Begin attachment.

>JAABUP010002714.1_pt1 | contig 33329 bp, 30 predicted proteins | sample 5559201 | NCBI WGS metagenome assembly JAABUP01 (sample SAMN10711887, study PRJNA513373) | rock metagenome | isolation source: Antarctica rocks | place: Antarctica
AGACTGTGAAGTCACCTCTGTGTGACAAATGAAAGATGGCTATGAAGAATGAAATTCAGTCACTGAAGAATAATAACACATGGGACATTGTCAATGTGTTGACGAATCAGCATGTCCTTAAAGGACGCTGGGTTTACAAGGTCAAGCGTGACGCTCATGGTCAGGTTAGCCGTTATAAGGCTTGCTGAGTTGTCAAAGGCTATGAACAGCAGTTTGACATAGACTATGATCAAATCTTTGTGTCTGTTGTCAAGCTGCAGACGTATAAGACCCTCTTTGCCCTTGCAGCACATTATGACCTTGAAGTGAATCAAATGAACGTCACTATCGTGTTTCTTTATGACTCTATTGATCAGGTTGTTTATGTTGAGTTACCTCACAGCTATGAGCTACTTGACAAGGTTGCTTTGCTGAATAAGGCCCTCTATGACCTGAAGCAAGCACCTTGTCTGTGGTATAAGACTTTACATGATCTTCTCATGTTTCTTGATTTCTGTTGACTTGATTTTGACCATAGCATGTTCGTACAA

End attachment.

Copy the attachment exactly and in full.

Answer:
>JAABUP010002714.1_pt1 | contig 33329 bp, 30 predicted proteins | sample 5559201 | NCBI WGS metagenome assembly JAABUP01 (sample SAMN10711887, study PRJNA513373) | rock metagenome | isolation source: Antarctica rocks | place: Antarctica
AGACTGTGAAGTCACCTCTGTGTGACAAATGAAAGATGGCTATGAAGAATGAAATTCAGTCACTGAAGAATAATAACACATGGGACATTGTCAATGTGTTGACGAATCAGCATGTCCTTAAAGGACGCTGGGTTTACAAGGTCAAGCGTGACGCTCATGGTCAGGTTAGCCGTTATAAGGCTTGCTGAGTTGTCAAAGGCTATGAACAGCAGTTTGACATAGACTATGATCAAATCTTTGTGTCTGTTGTCAAGCTGCAGACGTATAAGACCCTCTTTGCCCTTGCAGCACATTATGACCTTGAAGTGAATCAAATGAACGTCACTATCGTGTTTCTTTATGACTCTATTGATCAGGTTGTTTATGTTGAGTTACCTCACAGCTATGAGCTACTTGACAAGGTTGCTTTGCTGAATAAGGCCCTCTATGACCTGAAGCAAGCACCTTGTCTGTGGTATAAGACTTTACATGATCTTCTCATGTTTCTTGATTTCTGTTGACTTGATTTTGACCATAGCATGTTCGTACAA